The defining moment of America's last decade is burned into our collective imaginations: the terrorist attacks of Sept. 11, 2001, when New York's World Trade Center crashed to the ground. Ten years later, in the spot where the Twin Towers fell, a memorial to all those lost that day (including at the Pentagon and in Shanksville, Penn.), as well as those killed in the 1993 bombing, was unveiled in a solemn ceremony.
At the 9/11 Memorial (which can be visited without tickets or reservations, free of charge, as of May 2014) you will certainly be moved. Taking up eight acres of the World Trade Center grounds, the site features the names of the 2,983 people who lost their lives on Sept. 11, 2001, and Feb. 26, 1993, etched in bronze.
On the 9/11 Memorial & Museum website is a search bar where visitors can type in a name, flight number or affiliation to find a particular name and learn where it is etched around the north and south pools. These reflecting pools, each an acre in size and accompanied by waterfalls, are another highlight of the memorial, standing where the Twin Towers once resided. Hundreds of trees also shade the plaza.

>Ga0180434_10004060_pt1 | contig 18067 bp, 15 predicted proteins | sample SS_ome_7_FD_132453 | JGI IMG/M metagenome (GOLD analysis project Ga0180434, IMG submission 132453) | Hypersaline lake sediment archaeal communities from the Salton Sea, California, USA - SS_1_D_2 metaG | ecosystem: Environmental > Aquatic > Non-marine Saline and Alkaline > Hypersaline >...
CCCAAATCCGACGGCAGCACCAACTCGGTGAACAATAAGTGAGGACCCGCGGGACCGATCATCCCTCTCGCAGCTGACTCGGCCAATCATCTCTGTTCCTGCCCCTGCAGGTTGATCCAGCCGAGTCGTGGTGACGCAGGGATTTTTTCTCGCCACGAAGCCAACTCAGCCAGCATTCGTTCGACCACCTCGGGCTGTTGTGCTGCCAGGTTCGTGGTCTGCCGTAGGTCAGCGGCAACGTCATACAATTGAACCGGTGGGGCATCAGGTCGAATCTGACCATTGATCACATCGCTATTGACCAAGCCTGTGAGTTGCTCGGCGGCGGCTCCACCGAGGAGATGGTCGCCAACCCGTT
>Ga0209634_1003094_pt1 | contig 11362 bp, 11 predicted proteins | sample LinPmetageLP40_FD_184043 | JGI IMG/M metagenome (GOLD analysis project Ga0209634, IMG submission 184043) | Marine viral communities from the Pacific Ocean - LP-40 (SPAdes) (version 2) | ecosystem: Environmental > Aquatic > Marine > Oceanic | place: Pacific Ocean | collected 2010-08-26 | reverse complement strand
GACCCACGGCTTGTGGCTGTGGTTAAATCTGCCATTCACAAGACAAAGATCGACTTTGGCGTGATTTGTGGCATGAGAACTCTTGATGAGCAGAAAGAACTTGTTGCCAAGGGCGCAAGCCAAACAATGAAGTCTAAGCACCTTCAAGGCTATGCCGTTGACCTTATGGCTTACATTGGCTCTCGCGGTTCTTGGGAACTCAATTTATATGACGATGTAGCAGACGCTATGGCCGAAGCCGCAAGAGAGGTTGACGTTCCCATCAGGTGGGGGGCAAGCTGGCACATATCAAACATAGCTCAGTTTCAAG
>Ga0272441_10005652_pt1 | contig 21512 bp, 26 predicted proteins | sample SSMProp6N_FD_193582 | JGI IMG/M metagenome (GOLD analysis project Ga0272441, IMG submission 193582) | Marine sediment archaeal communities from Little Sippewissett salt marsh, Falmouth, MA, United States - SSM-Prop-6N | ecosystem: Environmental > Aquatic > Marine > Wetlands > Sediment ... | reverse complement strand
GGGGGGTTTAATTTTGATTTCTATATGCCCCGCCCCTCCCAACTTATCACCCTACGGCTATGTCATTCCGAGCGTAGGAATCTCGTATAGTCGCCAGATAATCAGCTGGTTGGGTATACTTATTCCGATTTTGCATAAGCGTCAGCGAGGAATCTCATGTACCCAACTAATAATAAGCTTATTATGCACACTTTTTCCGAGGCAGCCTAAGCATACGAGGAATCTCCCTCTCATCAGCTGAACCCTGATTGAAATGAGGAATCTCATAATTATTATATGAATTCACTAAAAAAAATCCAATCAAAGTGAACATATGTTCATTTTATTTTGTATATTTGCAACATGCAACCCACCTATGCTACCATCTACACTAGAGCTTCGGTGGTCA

The highly anticipated 9/11 Museum also opened in May 2014 with a mission to "bear solemn witness to the terrorist attacks of Sept. 11, 2001, and Feb. 26, 1993.” Encompassing 110,000 square feet, exhibits range from original artifacts and emotional stories of the people who lost their lives to multimedia displays. Visitors can walk down the very staircase used by workers to escape the fire on 9/11, read touching messages of remembrance, hear voicemail messages left by the victims to loved ones and more. Just make sure to bring tissues, as you’ll undoubtedly leave with a heavy heart.
While admission to the 9/11 Memorial is free, tickets to the 9/11 Museum are $24 for adults; $18 for seniors ages 65 and up, U.S. veterans and U.S. college students; $15 for youth ages 7 to 17; and free to 9/11 family members, rescue and recovery workers and museum members.